Click here to start!. Online Course : Introduction to Radiation. This online course, designed and developed by the Radiation Safety Institute of Canada, is meant to give you a brief introduction to radiation. The following topics will be covered : What is radiation?
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All matter is made up of atoms. The different elements are simply made up of atoms with different numbers of protons, neutrons, and electrons.
Click on the different particles to learn more about them!
Nuclear Forceskeep the nucleus together. When they are not strong enough, the nucleus is unstable and must release energy to become stable.
Anything emitted from an unstable nucleus as it become stable is radiation, and the atom is called a radioactive atom, a radioisotope, or a radionuclide
A radioactive decay is a process in which the unstable nucleus releases energy. There are several types of radioactive decays. Click on each to lean more about them!
When radiation is energetic enough, it interacts with matter by knocking electrons out of their orbits. Alpha and beta particles interact with atoms electrically, and strip electrons from their orbit in that manner, where as photons can give all or a fraction of their energy to electrons, liberating them from their orbit.
Either way, you are left with two pieces of an atom, a positive and a negative one. These are called ions, and the process of forming these is called ionization.
Ionizing Radiation is radiation which can create ions. Alpha particles, beta particles, gamma rays and X-rays are always ionizing. This is dangerous radiation, since ions travelling through your body can break your DNA and the cells in your body, potentially leading to mutated cells, which can form cancer.
Non-ionizing radiation, on the other hand, is photons which are not energetic enough to create ions. It therefore will not produce breaks in your cells and DNA, and should not lead to cancers related to radiation exposure.
Click on the types of non-ionizing radiation to learn more!
There are two types of SI units used to describe a dose of radiation : a Gray (Gy), and a Sievert (Sv). Grays measure absorbed dose, whereas Sieverts account for the type of radiation which delivered the dose. For beta particles and photons, a Gray is equivalent to a Sievert. However alpha particles are much more damaging than photons, so a Gray of absorbed dose is translated to 20 Sieverts of equivalent dose.
Other common units are the rad, where 1 rad = 0.01Gy, and the rem = 0.01Sv.
Effective Dose Limits in Canada:
Here are average doses received from typical diagnostic procedures. Note that these numbers are highly dependant on the anatomy to be imaged and on the size of the patient.
Background radiation will be discussed on the next page.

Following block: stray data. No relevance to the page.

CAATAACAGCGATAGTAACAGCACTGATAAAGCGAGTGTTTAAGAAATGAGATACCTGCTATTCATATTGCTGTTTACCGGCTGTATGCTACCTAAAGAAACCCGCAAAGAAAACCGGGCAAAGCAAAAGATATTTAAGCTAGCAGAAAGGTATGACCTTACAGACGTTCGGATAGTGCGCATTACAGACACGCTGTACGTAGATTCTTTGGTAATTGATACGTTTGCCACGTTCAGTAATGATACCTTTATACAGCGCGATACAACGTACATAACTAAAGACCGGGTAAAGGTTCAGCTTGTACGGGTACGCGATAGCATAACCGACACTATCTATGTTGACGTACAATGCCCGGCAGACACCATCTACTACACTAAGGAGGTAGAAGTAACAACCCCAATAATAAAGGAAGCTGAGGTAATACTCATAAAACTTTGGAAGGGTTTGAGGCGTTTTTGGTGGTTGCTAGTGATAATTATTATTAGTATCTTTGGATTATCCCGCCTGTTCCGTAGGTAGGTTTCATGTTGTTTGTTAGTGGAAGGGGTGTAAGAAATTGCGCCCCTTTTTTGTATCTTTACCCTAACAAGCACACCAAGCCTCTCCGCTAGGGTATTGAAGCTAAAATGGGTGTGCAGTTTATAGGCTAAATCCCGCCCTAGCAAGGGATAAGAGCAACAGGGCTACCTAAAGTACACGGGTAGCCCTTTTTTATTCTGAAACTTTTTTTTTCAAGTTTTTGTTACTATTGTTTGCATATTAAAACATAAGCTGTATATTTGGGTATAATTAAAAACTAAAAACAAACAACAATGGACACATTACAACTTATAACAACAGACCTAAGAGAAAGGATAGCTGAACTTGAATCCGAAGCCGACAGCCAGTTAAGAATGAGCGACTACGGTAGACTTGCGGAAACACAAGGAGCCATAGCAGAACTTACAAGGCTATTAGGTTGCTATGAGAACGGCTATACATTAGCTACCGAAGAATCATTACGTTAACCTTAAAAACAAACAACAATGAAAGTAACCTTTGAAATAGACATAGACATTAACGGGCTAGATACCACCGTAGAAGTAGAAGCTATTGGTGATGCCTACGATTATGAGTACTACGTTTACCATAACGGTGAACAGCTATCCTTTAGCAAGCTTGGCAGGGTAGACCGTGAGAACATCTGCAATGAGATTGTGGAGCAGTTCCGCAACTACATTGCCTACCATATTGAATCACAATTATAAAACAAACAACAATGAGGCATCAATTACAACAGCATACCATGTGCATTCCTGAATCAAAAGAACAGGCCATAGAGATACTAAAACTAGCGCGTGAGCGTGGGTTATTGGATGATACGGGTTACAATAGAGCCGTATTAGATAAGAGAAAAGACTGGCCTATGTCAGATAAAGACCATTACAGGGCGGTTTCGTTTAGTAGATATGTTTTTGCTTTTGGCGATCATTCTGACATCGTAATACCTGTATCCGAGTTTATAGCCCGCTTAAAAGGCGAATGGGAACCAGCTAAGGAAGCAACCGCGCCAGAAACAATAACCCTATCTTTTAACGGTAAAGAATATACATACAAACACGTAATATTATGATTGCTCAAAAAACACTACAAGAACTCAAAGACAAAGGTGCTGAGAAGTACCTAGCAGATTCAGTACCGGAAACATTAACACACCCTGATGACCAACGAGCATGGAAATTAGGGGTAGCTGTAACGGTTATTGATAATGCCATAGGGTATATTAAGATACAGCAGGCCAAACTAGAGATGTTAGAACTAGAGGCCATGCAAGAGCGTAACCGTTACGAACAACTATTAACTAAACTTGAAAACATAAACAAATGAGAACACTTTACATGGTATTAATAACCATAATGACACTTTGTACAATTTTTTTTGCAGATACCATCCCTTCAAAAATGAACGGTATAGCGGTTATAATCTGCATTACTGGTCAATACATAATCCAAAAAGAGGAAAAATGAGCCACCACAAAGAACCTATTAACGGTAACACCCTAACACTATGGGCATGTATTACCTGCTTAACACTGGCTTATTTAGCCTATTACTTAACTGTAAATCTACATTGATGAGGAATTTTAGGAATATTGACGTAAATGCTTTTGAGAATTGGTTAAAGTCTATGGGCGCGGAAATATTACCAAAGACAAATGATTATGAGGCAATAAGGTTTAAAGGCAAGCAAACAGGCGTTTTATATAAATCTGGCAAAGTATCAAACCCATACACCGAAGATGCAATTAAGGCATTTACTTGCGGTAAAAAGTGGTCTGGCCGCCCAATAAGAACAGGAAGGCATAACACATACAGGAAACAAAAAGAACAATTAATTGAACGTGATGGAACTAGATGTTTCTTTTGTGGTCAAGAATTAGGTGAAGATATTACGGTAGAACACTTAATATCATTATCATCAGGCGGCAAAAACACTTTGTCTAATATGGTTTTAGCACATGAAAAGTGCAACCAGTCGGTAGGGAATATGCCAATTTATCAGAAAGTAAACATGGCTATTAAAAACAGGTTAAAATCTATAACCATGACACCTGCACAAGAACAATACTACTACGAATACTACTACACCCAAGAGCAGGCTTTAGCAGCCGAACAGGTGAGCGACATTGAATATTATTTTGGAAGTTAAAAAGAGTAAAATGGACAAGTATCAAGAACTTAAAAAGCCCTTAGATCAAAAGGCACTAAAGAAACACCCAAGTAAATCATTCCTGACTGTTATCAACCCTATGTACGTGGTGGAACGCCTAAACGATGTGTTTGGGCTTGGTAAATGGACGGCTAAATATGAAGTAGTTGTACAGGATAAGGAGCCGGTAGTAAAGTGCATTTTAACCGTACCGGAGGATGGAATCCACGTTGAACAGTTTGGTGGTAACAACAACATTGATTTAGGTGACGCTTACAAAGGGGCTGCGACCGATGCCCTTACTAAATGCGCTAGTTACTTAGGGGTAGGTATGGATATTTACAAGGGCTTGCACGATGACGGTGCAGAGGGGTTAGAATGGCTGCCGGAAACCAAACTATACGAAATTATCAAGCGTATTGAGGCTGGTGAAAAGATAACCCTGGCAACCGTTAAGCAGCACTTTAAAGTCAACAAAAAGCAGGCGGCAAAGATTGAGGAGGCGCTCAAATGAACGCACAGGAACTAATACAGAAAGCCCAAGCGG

* MRIs do not use ionizing radiation, therefore do not deliver a dose. Instead, they exploit the magnetic properties of hydrogen atoms to produce an image.
There are several types of radiation which give you a continuous dose, and which you can do very little about. This background radiation is estimated to give Canadians a dose of about 2-4 mSv/year, and is not counted in the dose limits listed previously.
Click on the different types of background radiation to learn more about them!
Contributions to the Background Radiation:
Consumer products, 3%
Nuclear medicine, 3%
Note : Doses received from industries such as uranium mining and nuclear power plants are too small to be accounted for, assuming no major incident.
Radiation and radioactivity are commonly used in medicine, academia, and industry. If good work habits and appropriate safety measures are followed, the advantages of using radiation far outweigh the possible negative effects.
Nuclear Power Plants
Here are a few examples of areas in which a radioactive isotope or radiation is used.
Click on the different branches of industry to learn more!
Quality Control (Industrial Radiography)
Density and moisture content evaluation
As we saw previously, ionizing radiation breaks atoms apart into positive and negative components. When this occurs in a cell, it can damage the cell beyond repair, killing it, or it can damage chromosomes, leading to defects in cell reproduction. The radiation can thereby lead to two types of effects :
(Click on the above to learn more)
A damaged chromosome can typically repair itself. However, an incorrect repair can lead to cell death or to a mutation. A typical mutation may involve a cell which has lost the ability to control its reproduction. In this case it can divide at a fast rate, creating a tumour.